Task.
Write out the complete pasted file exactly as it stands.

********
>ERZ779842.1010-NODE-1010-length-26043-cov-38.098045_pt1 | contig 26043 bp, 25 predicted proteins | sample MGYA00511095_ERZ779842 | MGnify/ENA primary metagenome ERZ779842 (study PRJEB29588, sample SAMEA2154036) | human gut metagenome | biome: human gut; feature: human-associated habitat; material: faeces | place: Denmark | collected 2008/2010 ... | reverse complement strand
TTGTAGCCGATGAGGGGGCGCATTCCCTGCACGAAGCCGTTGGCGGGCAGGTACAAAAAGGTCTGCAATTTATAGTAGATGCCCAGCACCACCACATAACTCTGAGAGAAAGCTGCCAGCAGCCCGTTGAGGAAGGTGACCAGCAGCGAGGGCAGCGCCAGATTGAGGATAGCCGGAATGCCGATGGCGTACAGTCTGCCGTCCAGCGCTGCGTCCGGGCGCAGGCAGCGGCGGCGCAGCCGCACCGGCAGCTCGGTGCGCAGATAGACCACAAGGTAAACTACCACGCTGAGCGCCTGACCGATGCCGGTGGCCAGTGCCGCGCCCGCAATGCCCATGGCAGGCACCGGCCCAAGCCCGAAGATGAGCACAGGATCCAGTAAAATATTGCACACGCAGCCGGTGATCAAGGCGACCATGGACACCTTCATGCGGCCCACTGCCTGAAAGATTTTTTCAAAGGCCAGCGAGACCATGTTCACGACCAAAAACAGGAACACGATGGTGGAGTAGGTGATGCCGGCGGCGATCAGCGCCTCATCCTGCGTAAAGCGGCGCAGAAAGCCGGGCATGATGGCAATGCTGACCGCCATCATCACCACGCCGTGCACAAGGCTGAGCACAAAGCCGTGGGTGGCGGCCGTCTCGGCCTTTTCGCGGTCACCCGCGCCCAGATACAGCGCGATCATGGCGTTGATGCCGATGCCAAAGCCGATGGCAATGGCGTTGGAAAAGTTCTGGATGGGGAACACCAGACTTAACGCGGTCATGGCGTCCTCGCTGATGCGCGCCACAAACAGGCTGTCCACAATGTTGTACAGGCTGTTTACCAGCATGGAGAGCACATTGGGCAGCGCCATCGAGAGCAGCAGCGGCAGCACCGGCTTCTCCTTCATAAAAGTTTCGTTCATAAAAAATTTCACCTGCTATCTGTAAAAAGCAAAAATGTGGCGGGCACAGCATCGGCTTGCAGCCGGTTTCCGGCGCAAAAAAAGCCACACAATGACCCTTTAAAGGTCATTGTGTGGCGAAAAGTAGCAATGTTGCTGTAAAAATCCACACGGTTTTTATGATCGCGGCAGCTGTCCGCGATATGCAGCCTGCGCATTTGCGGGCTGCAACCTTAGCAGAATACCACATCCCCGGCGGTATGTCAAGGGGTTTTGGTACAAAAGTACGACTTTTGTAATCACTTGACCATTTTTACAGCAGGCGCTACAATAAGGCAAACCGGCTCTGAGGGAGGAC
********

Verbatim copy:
>ERZ779842.1010-NODE-1010-length-26043-cov-38.098045_pt1 | contig 26043 bp, 25 predicted proteins | sample MGYA00511095_ERZ779842 | MGnify/ENA primary metagenome ERZ779842 (study PRJEB29588, sample SAMEA2154036) | human gut metagenome | biome: human gut; feature: human-associated habitat; material: faeces | place: Denmark | collected 2008/2010 ... | reverse complement strand
TTGTAGCCGATGAGGGGGCGCATTCCCTGCACGAAGCCGTTGGCGGGCAGGTACAAAAAGGTCTGCAATTTATAGTAGATGCCCAGCACCACCACATAACTCTGAGAGAAAGCTGCCAGCAGCCCGTTGAGGAAGGTGACCAGCAGCGAGGGCAGCGCCAGATTGAGGATAGCCGGAATGCCGATGGCGTACAGTCTGCCGTCCAGCGCTGCGTCCGGGCGCAGGCAGCGGCGGCGCAGCCGCACCGGCAGCTCGGTGCGCAGATAGACCACAAGGTAAACTACCACGCTGAGCGCCTGACCGATGCCGGTGGCCAGTGCCGCGCCCGCAATGCCCATGGCAGGCACCGGCCCAAGCCCGAAGATGAGCACAGGATCCAGTAAAATATTGCACACGCAGCCGGTGATCAAGGCGACCATGGACACCTTCATGCGGCCCACTGCCTGAAAGATTTTTTCAAAGGCCAGCGAGACCATGTTCACGACCAAAAACAGGAACACGATGGTGGAGTAGGTGATGCCGGCGGCGATCAGCGCCTCATCCTGCGTAAAGCGGCGCAGAAAGCCGGGCATGATGGCAATGCTGACCGCCATCATCACCACGCCGTGCACAAGGCTGAGCACAAAGCCGTGGGTGGCGGCCGTCTCGGCCTTTTCGCGGTCACCCGCGCCCAGATACAGCGCGATCATGGCGTTGATGCCGATGCCAAAGCCGATGGCAATGGCGTTGGAAAAGTTCTGGATGGGGAACACCAGACTTAACGCGGTCATGGCGTCCTCGCTGATGCGCGCCACAAACAGGCTGTCCACAATGTTGTACAGGCTGTTTACCAGCATGGAGAGCACATTGGGCAGCGCCATCGAGAGCAGCAGCGGCAGCACCGGCTTCTCCTTCATAAAAGTTTCGTTCATAAAAAATTTCACCTGCTATCTGTAAAAAGCAAAAATGTGGCGGGCACAGCATCGGCTTGCAGCCGGTTTCCGGCGCAAAAAAAGCCACACAATGACCCTTTAAAGGTCATTGTGTGGCGAAAAGTAGCAATGTTGCTGTAAAAATCCACACGGTTTTTATGATCGCGGCAGCTGTCCGCGATATGCAGCCTGCGCATTTGCGGGCTGCAACCTTAGCAGAATACCACATCCCCGGCGGTATGTCAAGGGGTTTTGGTACAAAAGTACGACTTTTGTAATCACTTGACCATTTTTACAGCAGGCGCTACAATAAGGCAAACCGGCTCTGAGGGAGGAC